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“Bite-Size Bits of Local, National, and Global History”
“Bite-Size Bits of Local, National, and Global History”
Manassas, Virginia — The American South (Mid-Atlantic)
 

Site of Manassas Junction

 
 
Site of Manassas Junction Marker image. Click for full size.
By Tom Fuchs, June 10, 2006
1. Site of Manassas Junction Marker
Inscription. One mile west was the junction of the Orange and Alexandria and Manassas Gap Railroad lines. The point became known as Manassas Junction. During the Civil War both sides used the area as a supply base. The site of the first depot was probably about one half mile to the east. The present structure was erected by the Southern Railroad in 1914, and is the third building on this site. For many years this depot was an important passenger and freight stop in commerce between markets of the north, south, and Shenandoah Valley.
 
Erected by City of Manassas.
 
Marker series. This marker is included in the Manassas Gap Railroad marker series.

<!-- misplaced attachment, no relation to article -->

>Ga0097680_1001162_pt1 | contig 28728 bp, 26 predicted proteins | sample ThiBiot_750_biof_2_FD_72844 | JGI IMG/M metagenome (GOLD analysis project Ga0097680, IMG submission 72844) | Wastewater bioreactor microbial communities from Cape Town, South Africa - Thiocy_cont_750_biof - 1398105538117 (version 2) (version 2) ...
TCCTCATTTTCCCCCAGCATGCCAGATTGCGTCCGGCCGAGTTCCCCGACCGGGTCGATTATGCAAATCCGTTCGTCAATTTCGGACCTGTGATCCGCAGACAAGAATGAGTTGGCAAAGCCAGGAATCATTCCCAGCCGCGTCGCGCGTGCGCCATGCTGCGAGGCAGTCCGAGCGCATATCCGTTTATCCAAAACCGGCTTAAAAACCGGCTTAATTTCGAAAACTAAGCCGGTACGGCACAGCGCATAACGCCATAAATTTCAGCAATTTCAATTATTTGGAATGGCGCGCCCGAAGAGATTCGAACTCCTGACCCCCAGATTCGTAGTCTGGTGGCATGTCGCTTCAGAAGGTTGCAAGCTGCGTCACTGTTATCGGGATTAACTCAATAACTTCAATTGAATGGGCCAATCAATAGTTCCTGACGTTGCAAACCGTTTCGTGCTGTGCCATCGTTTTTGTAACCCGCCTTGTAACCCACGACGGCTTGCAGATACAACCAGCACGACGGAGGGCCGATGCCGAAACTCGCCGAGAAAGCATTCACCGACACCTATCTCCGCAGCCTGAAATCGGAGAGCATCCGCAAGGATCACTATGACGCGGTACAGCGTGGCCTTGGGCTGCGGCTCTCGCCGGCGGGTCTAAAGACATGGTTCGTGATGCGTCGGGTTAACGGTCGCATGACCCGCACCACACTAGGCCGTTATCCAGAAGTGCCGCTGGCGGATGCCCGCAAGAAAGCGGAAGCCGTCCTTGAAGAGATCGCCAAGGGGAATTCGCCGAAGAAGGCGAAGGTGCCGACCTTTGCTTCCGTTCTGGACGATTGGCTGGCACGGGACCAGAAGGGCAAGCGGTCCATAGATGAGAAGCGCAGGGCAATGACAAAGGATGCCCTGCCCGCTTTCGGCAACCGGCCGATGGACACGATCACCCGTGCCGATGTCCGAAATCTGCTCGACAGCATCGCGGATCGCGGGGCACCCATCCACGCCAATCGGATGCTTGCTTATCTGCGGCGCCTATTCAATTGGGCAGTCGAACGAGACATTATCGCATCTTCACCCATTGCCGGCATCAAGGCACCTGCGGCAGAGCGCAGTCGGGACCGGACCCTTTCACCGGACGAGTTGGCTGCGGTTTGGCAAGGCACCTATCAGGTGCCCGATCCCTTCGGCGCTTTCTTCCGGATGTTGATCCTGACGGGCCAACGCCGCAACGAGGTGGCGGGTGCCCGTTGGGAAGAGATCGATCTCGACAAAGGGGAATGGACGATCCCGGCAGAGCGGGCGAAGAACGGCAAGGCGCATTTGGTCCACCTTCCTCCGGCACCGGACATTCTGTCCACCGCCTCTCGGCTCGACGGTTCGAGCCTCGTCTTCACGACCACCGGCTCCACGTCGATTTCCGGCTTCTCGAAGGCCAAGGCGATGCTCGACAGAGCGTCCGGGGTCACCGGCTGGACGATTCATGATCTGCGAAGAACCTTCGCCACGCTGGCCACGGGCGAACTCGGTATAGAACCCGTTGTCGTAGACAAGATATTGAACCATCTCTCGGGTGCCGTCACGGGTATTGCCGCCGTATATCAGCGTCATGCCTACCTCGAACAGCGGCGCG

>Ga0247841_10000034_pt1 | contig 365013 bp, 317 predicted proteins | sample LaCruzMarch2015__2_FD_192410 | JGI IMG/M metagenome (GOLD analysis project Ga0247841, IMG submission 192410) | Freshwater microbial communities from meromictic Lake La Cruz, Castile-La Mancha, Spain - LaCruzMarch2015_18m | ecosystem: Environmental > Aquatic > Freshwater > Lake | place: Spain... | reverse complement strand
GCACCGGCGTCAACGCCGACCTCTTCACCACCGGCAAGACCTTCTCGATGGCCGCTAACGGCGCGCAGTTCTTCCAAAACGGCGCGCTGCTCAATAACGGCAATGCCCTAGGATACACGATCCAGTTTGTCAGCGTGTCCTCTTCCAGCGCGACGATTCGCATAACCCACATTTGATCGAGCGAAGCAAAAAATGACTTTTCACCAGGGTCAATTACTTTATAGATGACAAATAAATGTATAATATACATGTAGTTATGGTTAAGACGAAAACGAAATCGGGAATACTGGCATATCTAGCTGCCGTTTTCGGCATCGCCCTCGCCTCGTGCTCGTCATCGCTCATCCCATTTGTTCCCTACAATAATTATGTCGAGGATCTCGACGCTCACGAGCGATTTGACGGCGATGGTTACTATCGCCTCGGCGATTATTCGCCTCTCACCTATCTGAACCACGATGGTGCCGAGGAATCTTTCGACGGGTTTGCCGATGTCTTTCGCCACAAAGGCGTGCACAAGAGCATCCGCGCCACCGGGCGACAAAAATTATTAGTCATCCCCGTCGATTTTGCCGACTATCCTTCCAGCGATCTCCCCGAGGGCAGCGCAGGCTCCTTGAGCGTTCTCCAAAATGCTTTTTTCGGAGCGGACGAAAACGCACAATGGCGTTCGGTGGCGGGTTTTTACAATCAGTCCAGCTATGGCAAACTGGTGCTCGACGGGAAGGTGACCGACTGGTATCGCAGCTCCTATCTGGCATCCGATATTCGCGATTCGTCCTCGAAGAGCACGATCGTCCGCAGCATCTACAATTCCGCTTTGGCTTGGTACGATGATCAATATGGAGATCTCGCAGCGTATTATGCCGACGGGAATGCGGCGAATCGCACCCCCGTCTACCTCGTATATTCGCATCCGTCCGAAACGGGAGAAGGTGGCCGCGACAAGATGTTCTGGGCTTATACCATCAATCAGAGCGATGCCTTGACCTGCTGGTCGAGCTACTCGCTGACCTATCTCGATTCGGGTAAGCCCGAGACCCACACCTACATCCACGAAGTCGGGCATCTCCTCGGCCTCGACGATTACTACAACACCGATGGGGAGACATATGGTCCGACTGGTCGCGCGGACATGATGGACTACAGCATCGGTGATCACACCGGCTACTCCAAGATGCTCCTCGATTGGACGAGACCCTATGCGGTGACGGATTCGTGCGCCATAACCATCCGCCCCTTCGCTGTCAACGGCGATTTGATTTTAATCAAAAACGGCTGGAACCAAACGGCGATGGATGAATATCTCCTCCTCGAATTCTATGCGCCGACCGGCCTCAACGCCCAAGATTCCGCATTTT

Location. 38° 45.011′ N, 77° 28.353′ W. Marker is in Manassas, Virginia. Marker is on Battle Street south of Center Street, on the right when traveling south. Click for map. Marker is trackside on the east end of the station platform. Marker is in this post office area: Manassas VA 20110, United States of America.
 
Other nearby markers. At least 5 other markers are within walking distance of this marker. Wartime Manassas (within shouting distance of this marker); a different marker also named Wartime Manassas (within shouting distance of this marker); a different marker also named Wartime Manassas (within shouting distance of this marker); a different marker also named Wartime Manassas (within